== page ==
Robby’s Story for Multiple Illnesses, Including UC & Autism


If you have a sick child, you will know how difficult it is to make decisions on their behalf, particularly once the mainstream medical system has given up on them. You are terrified to try alternative treatments, and you are terrified not to.

This heart-wrenching FMT success story is told by the parents of three year old “Robby” diagnosed with severe ulcerative colitis, small bowel disease, eosinophilic esophagitis and autism. 


What percentage recovery has Robby achieved?

Our son is currently 90% better.  

How many FMT treatments did he need to achieve this?

We initially did five FMTs via enema, under the guidance of our doctor. But every time we tried to wean down on steroids (prednisolone) Robby would begin reacting to food, not be able to sleep and would get rash on his face. These were normal symptoms of his UC flares. So we contacted the doctor who recommended trying FMT 2-3 times per week at home.  We organized this and did a total of 17 frozen FMTs at home.  Again, Robby’s condition improved. However he was still flaring when we reduced steroids, not as bad as before but it was still a problem. We contacted the doctor again and he suggested trying fresh FMTs. So we organized this and did fresh FMT daily for 30 days.  We have now passed 30 and are at the 45 day mark, doing FMTs daily.

Did he have antibiotics before FMT?


How long did it take to see a result? 

We saw results that the FMT was working within 2 weeks of the first 5 treatments.  There was an initial die off period because we did not do antibiotics before the FMT, which was scary but manageable. Robby has been fully weaned off the prednisolone for 4 weeks as of today.  We plan on doing FMT every other day for a minimum of 45 days then tapering ever so slowly after that.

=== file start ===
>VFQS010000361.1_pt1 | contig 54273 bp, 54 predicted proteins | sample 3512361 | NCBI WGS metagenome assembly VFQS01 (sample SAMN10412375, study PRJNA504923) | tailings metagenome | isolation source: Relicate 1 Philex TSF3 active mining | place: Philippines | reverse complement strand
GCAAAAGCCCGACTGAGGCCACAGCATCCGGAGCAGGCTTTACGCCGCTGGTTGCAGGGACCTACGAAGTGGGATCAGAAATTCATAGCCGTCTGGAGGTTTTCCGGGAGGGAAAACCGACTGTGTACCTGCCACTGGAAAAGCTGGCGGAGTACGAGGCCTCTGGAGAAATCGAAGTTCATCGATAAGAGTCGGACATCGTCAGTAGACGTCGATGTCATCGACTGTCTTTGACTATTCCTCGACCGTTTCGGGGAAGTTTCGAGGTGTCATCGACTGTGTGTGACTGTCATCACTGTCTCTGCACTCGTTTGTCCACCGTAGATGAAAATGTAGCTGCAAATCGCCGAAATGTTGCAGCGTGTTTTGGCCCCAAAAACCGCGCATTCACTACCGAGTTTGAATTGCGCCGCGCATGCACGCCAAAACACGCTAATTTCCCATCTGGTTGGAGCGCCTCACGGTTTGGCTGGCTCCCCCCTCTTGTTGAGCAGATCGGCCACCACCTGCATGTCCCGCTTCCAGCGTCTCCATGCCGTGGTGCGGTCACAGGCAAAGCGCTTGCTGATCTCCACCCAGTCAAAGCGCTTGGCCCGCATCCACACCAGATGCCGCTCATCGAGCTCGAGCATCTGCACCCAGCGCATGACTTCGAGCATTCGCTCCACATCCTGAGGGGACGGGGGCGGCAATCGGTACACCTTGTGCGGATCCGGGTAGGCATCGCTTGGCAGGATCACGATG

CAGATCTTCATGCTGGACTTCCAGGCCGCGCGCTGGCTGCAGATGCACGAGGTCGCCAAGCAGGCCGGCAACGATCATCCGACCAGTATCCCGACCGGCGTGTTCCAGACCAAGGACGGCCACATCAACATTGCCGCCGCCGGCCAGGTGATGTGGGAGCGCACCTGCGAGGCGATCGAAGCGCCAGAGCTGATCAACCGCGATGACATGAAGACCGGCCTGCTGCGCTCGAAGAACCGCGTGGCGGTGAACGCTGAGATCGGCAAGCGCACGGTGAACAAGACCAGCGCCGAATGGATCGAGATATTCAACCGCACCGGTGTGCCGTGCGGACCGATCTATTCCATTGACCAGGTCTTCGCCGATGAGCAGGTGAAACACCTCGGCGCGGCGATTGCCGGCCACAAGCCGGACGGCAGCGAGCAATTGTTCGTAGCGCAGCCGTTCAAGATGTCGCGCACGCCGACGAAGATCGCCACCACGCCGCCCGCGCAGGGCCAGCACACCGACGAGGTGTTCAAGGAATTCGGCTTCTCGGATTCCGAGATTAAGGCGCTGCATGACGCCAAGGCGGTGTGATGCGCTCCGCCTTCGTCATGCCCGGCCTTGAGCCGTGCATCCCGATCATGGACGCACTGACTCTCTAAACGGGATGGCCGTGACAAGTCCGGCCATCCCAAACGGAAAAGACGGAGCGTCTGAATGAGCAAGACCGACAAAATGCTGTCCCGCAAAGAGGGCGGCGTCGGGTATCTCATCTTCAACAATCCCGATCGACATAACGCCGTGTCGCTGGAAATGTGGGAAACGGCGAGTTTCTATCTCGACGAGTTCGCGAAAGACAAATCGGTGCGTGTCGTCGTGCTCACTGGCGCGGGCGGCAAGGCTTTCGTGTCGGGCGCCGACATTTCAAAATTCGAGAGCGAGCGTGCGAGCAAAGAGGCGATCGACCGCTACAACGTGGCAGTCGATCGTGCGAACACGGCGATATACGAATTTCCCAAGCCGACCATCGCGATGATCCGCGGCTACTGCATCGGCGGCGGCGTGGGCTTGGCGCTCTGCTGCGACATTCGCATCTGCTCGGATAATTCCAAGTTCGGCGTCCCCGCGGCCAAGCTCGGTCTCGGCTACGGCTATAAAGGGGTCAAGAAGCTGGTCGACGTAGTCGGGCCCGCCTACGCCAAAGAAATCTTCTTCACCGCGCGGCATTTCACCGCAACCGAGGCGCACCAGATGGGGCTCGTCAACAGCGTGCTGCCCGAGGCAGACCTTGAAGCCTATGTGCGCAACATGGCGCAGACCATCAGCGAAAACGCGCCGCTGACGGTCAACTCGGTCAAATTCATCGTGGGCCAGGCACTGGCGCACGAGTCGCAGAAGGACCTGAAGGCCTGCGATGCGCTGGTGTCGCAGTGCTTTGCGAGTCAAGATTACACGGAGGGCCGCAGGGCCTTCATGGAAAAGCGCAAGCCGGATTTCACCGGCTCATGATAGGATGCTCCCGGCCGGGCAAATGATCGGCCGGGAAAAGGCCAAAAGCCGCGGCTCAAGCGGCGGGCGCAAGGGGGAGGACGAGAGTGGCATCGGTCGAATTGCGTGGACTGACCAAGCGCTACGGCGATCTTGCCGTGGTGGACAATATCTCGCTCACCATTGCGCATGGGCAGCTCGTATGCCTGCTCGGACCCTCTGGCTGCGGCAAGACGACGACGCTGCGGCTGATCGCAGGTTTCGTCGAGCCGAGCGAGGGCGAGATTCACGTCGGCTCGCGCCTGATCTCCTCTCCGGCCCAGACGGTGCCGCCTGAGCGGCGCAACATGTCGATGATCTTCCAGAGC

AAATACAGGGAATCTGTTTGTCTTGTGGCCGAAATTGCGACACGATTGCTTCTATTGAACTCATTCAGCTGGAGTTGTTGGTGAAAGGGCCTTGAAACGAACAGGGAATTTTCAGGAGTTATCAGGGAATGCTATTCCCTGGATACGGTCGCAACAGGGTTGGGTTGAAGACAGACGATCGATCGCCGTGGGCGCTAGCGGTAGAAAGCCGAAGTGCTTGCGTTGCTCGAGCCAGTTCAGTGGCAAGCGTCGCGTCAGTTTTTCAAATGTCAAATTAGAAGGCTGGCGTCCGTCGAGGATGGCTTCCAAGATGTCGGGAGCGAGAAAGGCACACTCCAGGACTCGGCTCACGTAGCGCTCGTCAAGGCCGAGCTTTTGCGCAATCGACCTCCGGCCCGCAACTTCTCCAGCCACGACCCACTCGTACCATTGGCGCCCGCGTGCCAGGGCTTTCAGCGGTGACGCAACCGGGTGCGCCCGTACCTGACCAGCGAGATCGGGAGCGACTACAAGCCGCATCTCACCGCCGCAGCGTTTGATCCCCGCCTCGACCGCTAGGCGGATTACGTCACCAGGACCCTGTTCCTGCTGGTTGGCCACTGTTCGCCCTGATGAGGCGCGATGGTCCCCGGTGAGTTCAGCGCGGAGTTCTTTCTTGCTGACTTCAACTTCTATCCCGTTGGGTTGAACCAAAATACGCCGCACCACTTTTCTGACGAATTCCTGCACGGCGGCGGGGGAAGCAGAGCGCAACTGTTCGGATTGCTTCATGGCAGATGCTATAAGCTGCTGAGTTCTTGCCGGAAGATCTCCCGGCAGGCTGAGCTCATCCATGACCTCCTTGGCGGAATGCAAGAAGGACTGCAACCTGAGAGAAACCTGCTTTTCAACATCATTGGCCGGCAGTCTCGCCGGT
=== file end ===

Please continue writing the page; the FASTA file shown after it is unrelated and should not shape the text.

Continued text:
What criteria did you use to choose a donor?

My partner became a donor based on testing recommended on the PoP website and we also did additional testing to assess overall health status – not just absence of disease.  We had the FMT doctor, our local functional medicine doctor, our nutritionist and our biomedical doctor all review the tests and they agreed unanimously she would be an excellent donor.

Were there other perpetuating factors in the illness, or was bacterial imbalance the only issue?

The primary cause of Robby’s UC was heavy duty broad spectrum antibiotic used in Neonatal Intensive Care Unit when he was born prematurely, at 24 weeks. Unfortunately, the drugs that it took to save his life destroyed his gut.  FMT is one part (a huge part) of a total recovery program for Robby.

What other therapies have you done in conjunction with FMT?

We are also doing TSO (helminthic therapy), Specific Carbohydrate Diet, gluten/casein/corn/soy free, low dose intravenous immunoglobulin and other supplements.  Robby is not yet weaned off Entocort.

How and when did you first hear of FMT?